Jesus is talking, of course, about greatness in the Kingdom of Heaven. He is NOT talking about worldly greatness, about the acclaim and praise of men, about the adoration of the crowds. He is giving us the recipe, the measure, for greatness in God's eyes.
At stake here is the measure of greatness. How do we measure greatness? What makes someone great? Is it how long we live, how famous we become, or how rich we are at retirement? The disciples defined greatness in terms of position, honor, and glory. Our world defines greatness in terms of power, money, intellectual brilliance, athletic ability, and good looks. But Jesus defines greatness in terms of service.
Title: The Measure of Greatness
George W. Truitt, the great Baptist preacher, said, "It is not the talents one has that makes him great, however many and brilliant they may be; it is not vast amount of study ...; it is not in shining social qualities; it is not the large accumulation of wealth ... In none of these -- measured by God's standards -- does greatness reside. True greatness consists in the use of all the talents one has in unselfish ministry to others."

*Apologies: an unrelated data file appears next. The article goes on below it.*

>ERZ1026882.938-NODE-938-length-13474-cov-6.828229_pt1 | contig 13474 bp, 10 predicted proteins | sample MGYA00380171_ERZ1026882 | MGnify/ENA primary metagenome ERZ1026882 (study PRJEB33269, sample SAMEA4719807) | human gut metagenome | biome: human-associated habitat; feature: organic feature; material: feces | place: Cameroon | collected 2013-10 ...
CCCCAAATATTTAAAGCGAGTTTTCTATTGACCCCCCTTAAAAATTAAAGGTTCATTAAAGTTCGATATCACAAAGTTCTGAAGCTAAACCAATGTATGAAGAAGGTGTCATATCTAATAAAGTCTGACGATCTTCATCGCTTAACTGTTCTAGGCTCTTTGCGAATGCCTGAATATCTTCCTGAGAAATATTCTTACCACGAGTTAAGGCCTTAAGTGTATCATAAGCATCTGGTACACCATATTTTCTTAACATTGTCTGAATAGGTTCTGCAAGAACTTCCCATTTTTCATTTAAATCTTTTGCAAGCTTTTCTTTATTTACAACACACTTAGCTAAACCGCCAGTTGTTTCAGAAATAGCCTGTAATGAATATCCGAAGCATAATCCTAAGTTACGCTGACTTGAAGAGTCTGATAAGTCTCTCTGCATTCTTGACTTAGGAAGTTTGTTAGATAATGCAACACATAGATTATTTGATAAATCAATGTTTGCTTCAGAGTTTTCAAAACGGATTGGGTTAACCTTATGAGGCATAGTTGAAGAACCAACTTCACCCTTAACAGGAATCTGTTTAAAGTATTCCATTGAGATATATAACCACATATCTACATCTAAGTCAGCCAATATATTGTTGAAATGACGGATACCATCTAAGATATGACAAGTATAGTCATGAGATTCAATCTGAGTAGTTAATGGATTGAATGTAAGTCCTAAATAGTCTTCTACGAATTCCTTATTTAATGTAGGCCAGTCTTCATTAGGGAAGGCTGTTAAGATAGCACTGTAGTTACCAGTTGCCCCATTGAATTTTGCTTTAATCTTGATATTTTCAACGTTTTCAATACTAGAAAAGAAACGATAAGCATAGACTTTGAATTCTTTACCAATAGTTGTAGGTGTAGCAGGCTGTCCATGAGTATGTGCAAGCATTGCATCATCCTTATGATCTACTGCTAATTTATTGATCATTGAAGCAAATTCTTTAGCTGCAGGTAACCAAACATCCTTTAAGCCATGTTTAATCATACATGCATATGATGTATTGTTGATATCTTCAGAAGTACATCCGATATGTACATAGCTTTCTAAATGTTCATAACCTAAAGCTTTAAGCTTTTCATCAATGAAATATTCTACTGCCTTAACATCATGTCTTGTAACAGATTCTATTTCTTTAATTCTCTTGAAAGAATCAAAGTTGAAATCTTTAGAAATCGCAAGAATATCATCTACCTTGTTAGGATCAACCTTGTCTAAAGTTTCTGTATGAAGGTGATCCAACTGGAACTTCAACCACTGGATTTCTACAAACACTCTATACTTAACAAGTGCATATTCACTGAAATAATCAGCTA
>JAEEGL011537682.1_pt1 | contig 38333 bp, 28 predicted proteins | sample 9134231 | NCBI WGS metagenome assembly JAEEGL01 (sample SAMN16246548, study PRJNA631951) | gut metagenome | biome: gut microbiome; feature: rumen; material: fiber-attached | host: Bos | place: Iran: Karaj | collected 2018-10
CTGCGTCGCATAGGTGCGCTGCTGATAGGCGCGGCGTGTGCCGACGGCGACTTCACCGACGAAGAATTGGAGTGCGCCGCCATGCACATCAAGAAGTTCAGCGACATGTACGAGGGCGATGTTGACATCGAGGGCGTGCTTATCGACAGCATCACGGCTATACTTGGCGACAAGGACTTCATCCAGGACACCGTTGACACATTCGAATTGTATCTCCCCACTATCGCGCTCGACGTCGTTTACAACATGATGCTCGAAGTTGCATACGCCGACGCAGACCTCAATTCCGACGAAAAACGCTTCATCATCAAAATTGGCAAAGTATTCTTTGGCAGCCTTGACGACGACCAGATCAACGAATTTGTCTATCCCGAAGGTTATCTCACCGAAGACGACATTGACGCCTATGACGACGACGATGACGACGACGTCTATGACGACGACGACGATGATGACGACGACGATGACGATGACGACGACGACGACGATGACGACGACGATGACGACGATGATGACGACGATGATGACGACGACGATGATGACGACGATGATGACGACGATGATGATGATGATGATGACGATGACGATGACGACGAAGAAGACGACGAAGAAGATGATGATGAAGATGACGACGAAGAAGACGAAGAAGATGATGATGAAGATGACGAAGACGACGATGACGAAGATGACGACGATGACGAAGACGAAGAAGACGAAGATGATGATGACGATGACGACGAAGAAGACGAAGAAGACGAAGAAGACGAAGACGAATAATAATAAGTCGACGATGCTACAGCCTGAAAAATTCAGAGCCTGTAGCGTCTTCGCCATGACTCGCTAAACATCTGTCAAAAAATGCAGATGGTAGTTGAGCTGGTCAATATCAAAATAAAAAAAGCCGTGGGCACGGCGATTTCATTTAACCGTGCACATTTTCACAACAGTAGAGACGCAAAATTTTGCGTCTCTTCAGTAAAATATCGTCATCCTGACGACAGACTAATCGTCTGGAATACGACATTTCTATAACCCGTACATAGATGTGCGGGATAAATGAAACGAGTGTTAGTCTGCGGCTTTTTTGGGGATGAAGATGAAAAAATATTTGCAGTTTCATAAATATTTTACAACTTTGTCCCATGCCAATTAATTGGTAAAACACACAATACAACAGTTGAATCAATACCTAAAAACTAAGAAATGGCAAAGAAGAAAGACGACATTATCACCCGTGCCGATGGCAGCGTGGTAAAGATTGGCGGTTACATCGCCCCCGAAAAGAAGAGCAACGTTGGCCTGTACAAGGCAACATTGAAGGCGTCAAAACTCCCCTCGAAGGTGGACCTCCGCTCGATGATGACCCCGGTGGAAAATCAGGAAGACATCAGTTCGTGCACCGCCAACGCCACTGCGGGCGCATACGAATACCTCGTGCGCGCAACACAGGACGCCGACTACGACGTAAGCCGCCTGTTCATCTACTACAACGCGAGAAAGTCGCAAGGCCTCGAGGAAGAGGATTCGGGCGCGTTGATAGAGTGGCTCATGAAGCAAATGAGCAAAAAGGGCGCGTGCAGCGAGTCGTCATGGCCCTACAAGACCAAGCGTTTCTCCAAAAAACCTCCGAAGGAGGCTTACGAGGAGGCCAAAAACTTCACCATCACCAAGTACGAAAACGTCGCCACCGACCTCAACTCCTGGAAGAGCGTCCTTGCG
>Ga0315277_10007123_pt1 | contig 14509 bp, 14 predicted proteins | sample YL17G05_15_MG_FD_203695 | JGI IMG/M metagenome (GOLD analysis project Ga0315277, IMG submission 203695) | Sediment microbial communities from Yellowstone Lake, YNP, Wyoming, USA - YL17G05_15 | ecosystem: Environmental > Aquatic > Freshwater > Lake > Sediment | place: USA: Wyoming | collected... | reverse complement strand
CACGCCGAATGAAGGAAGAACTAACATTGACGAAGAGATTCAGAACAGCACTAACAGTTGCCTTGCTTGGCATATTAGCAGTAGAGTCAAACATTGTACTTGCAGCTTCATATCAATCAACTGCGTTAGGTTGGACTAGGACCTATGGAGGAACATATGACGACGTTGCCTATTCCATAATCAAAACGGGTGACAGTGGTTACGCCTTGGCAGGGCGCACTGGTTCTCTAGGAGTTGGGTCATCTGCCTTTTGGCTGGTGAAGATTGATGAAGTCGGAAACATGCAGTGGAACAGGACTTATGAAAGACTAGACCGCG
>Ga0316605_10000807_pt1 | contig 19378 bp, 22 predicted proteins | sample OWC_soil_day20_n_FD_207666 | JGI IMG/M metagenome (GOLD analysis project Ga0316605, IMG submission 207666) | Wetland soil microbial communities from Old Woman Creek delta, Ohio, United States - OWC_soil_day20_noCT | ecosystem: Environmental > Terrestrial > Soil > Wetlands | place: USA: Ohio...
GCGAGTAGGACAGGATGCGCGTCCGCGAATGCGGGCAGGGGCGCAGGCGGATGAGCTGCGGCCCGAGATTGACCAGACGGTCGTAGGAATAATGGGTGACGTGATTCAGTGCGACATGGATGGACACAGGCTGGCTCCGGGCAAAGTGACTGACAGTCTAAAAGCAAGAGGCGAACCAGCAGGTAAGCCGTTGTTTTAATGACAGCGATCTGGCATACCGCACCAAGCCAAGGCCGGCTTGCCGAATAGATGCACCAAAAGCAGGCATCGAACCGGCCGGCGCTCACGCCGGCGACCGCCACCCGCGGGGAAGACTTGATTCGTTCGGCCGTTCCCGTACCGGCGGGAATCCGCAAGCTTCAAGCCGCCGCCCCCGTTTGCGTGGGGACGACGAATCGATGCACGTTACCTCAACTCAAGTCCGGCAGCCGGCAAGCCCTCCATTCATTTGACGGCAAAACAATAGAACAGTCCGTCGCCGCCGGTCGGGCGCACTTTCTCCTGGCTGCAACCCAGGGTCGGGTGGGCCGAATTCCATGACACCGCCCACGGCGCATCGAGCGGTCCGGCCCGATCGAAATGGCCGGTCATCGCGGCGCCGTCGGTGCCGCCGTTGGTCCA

SERVants, congregation, you are great, you are considered great in the Kingdom, if you walk the path of service. That's what Jesus says to us this evening.
II Jesus as a Servant
A "If anyone wants to be first, he must be the very last, and the servant of all" (Mk 9:35).
When we look at our Bible readings for this evening we see that Jesus does not expect more of us than He expected of Himself.
I am sure you realize that according to all the standards of the world Jesus deserves position, honor, and glory. Instead of Him serving others, others should be serving Him. Who, after all, is Jesus? As Jesus Himself admits, He is "Lord and Teacher" (Jn 13:14). Furthermore, according to Paul,
(Col 1:15-19) He is the image of the invisible God, the firstborn over all creation. (16) For by him all things were created: things in heaven and on earth, visible and invisible, whether thrones or powers or rulers or authorities; all things were created by him and for him. (17) He is before all things, and in him all things hold together. (18) And he is the head of the body, the church; he is the beginning and the firstborn from among the dead, so that in everything he might have the supremacy. (19) For God was pleased to have all his fullness dwell in him ...Surely Jesus, of all people, deserves position and acclaim, power and praise. Yet, what does Jesus say?